New compromise for standby power emissions limits: The Estonian presidency is proposing setting an emissions limit on new power plants that are paid to provide backup power capacity after 2025, weakening the European Commission’s proposal, according to the latest draft compromise.
U.N. recommends weaker biofuel rules for airplanes: The U.N.’s aviation agency on Friday recommended removing sustainability criteria for biofuels in international flights in a compromise with developing countries, Reuters reported. According to Transport & Environment, an NGO, the move means that unsustainable biofuels would qualify for aviation’s global carbon offsetting scheme. Final biofuel criteria are expected in June.
Energy giants battle with changing times: The FT takes a look at the business challenges that Siemens and GE face in shifting away from conventional energy sources to renewables.
Greece faces air pollution legal challenge: Two of Greece’s major coal plants face a legal challenge from NGOs Client Earth and WWF Greece for alleged failure to comply with EU rules, the NGOs said on Friday. Greece’s environment ministry in September renewed the plants’ permits for 10 years without first doing an environmental impact assessment as required by the EU, the groups said.
**A message from GasNaturally:GasNaturally, a partnership composed of six associations from across the whole gas value chain in Europe ― IOGP, GIE, Eurogas, NGVA Europe, GERG and Marcogaz ― promotes the role of gas in making a clean future real. Allowing gas to play its full role in the energy mix will help Europe to reach its 2030 climate and energy objectives and its commitments under the Paris Agreement. Gas is part of the solution to rapidly address climate change. This is why every day the gas industry works on new, innovative solutions to reduce emissions further and enable the energy transition at the lowest cost. This includes power-to-gas, Carbon Capture and Storage (CCS), renewable gases and hydrogen from steam-methane reforming with CO2 capture. See how gas forms a central element of a modern energy system.**
*** POLITICO Pro Articles ***
Top Democrats stage anti-Trump revolt at Bonn climate summit
— By David Siders and Emily Holden
BONN, Germany — A handful of Democratic governors and scores of other lawmakers and mayors are mounting an insurgency at the United Nations climate conference here, orchestrating a highly choreographed campaign to persuade world leaders that President Donald Trump doesn’t speak for the United States on climate change.
Several Democratic U.S. senators began meeting last week with officials from other countries, seeking to minimize Trump’s withdrawal from the Paris climate agreement. Meanwhile, the governors of California, Virginia, Oregon and Washington — along with mayors from throughout the nation — were expected to touch off a blitz of public appearances at the conference as the meeting enters its final week.
“We are still in!” Sen. Ben Cardin of Maryland told cheering activists Saturday at a pavilion set up just outside the official meeting zone, a de facto headquarters for the opposition. “I want to make it clear: The federal government is not just the president of the United States.”
The Democrats’ diplomacy — part lobbying, part public relations — comes amid widespread international concern about Trump’s decision to pull the United States out of the Paris accord. War-torn Syria announced last week that it would join the agreement, leaving the United States — if it goes through with its withdrawal — as the only country in the world outside of the pact.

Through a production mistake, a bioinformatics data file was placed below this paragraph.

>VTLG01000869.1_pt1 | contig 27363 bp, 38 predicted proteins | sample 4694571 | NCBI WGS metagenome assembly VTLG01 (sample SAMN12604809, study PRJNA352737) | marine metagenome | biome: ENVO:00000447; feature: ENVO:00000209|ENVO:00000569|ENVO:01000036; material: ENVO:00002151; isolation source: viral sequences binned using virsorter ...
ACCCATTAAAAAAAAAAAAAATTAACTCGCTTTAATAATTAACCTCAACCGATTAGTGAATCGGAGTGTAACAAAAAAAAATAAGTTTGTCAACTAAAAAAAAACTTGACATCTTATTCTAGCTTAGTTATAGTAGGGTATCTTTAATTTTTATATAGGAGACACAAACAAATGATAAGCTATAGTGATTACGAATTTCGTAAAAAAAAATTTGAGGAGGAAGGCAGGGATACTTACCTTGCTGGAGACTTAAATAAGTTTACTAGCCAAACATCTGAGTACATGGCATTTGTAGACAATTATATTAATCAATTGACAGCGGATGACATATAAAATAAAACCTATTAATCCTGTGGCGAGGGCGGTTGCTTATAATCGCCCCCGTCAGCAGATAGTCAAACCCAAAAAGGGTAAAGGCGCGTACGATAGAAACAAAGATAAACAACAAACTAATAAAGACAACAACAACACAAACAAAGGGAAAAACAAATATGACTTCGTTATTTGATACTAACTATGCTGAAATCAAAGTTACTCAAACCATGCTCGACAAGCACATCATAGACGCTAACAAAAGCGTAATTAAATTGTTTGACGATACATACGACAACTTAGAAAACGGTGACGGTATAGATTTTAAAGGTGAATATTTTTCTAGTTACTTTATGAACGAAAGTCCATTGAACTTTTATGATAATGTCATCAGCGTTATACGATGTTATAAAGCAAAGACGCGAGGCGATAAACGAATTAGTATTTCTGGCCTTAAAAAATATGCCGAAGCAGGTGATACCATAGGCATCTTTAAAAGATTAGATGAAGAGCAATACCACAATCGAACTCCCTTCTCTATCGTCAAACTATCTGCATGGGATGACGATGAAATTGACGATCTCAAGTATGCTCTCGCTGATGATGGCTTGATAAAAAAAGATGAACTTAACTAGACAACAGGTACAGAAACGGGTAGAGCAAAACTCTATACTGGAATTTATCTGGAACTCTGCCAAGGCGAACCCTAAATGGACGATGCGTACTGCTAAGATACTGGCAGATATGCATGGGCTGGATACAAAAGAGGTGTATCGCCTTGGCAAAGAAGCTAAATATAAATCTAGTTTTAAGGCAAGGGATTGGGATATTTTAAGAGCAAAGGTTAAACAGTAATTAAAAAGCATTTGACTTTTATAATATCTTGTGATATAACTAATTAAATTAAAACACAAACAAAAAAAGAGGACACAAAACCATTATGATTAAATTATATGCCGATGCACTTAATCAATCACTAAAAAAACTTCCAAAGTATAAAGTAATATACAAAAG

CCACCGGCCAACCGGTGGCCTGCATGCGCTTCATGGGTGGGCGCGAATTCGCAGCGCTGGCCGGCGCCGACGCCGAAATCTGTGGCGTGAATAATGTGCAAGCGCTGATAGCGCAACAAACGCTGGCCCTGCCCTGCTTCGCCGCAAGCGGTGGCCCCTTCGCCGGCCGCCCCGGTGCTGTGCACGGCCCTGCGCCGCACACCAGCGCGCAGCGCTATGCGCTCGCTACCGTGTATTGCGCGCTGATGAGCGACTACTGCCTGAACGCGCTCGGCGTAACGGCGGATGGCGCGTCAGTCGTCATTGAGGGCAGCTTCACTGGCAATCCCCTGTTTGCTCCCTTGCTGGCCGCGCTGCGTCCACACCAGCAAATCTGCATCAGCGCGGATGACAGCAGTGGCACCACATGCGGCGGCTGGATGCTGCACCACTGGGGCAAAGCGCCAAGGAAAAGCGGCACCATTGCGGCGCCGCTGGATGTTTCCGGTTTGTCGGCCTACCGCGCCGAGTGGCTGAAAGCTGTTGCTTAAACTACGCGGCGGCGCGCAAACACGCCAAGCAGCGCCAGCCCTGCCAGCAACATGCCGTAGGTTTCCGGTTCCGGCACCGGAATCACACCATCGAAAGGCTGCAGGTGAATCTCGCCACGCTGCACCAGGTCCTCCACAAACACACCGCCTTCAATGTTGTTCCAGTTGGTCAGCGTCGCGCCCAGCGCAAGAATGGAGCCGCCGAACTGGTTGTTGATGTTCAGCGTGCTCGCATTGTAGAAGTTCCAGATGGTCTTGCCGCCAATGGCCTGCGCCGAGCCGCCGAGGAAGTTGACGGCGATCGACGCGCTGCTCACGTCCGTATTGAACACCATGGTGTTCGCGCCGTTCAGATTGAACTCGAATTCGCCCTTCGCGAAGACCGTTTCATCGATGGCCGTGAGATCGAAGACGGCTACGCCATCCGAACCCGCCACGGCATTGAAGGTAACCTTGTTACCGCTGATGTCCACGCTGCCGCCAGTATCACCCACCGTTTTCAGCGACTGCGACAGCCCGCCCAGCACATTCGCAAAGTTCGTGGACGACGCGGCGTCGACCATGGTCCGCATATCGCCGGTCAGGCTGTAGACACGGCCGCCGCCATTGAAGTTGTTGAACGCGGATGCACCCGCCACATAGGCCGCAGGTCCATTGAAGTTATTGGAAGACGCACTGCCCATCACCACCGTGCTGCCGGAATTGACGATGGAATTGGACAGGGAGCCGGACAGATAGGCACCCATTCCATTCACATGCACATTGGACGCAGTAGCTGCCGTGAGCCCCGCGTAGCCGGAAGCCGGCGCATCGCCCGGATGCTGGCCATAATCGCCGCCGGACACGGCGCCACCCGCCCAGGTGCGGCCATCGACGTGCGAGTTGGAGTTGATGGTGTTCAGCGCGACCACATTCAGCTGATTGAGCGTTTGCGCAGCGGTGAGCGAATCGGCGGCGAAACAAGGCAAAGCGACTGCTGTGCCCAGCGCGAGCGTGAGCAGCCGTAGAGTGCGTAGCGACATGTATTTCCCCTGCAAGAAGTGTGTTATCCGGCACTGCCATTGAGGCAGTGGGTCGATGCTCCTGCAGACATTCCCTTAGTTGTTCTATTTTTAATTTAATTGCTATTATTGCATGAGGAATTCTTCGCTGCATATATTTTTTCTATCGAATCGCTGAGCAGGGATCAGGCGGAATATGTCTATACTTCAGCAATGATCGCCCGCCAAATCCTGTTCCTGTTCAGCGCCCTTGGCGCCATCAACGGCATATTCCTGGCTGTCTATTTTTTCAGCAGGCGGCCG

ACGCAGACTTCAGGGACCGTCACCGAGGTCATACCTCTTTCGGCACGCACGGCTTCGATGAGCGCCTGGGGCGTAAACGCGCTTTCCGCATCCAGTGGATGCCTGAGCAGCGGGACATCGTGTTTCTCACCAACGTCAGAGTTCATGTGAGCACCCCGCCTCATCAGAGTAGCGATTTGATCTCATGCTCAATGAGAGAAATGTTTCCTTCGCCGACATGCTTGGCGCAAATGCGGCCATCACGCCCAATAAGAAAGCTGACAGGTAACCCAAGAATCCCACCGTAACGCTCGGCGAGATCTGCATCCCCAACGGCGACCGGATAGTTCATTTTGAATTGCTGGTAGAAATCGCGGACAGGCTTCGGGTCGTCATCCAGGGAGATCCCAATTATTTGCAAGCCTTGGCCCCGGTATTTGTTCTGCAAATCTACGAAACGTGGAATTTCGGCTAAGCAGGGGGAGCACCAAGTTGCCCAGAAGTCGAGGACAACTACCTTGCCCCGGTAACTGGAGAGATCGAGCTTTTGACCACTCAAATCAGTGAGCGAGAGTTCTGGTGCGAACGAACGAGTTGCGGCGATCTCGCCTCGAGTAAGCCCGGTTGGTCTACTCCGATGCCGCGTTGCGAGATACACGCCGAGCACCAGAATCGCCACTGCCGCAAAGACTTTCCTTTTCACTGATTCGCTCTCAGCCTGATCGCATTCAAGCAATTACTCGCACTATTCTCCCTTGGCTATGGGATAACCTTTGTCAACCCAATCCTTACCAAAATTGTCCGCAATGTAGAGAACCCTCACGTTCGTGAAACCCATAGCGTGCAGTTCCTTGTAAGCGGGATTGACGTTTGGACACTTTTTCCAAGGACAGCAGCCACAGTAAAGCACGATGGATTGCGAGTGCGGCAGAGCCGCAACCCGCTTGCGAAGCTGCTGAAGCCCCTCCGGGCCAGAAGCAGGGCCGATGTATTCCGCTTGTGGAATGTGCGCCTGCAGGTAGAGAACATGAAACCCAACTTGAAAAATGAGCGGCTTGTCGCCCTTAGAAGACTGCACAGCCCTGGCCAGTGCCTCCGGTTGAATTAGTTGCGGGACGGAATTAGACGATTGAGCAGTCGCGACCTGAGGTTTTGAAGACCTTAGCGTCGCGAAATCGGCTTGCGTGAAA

On Saturday, Democratic politicians, climate activists and like-minded business interests sought to present the United States as a country divorced from its president. Speakers repeated the slogan, “We are still in,” a message splayed across an electronic ticker and on buttons at the unofficial U.S. pavilion. The pavilion’s estimated $235,000 cost was being covered by a coalition including former New York Mayor Michael Bloomberg and the billionaire environmentalist Tom Steyer.
Steyer, who is spending millions of dollars on a national television ad campaign calling for Trump’s impeachment, was expected to outline his case for Trump’s ouster in a speech here Sunday.
While pavilion organizers plied guests with big-name speakers and free beer and wine, a subtler campaign was unfolding inside the conference halls. Starting late last week, a small delegation of U.S. senators, including Cardin, Brian Schatz (D-Hawaii), Ed Markey (D-Mass.) and Sheldon Whitehouse (D-R.I.) — began meeting with officials from other countries in an effort to assuage nerves about Trump. Schatz said he and other lawmakers met with delegations from India and Japan and were planning to meet with representatives of the European Union, Mexico, Indonesia and Canada.
The senators argued Trump could not quickly undo eight years of Obama-era climate policies or significantly affect state-level efforts to reduce greenhouse gas emissions.
“I think that there’s an understanding of the American system of government, which is sometimes cumbersome and slow, and frustratingly so, but in this instance it works in favor of climate action,” said Schatz. “Whatever the president’s rhetoric, he can’t prevent us from moving forward on clean energy.”
Following a meeting with Mexican officials, Markey said Saturday, “Obviously, I think it’s important for them to understand that there are 30 states that have renewable electricity standards, that the fuel economy standards are still the federal law, that the appliance efficiency standards are still federal law.”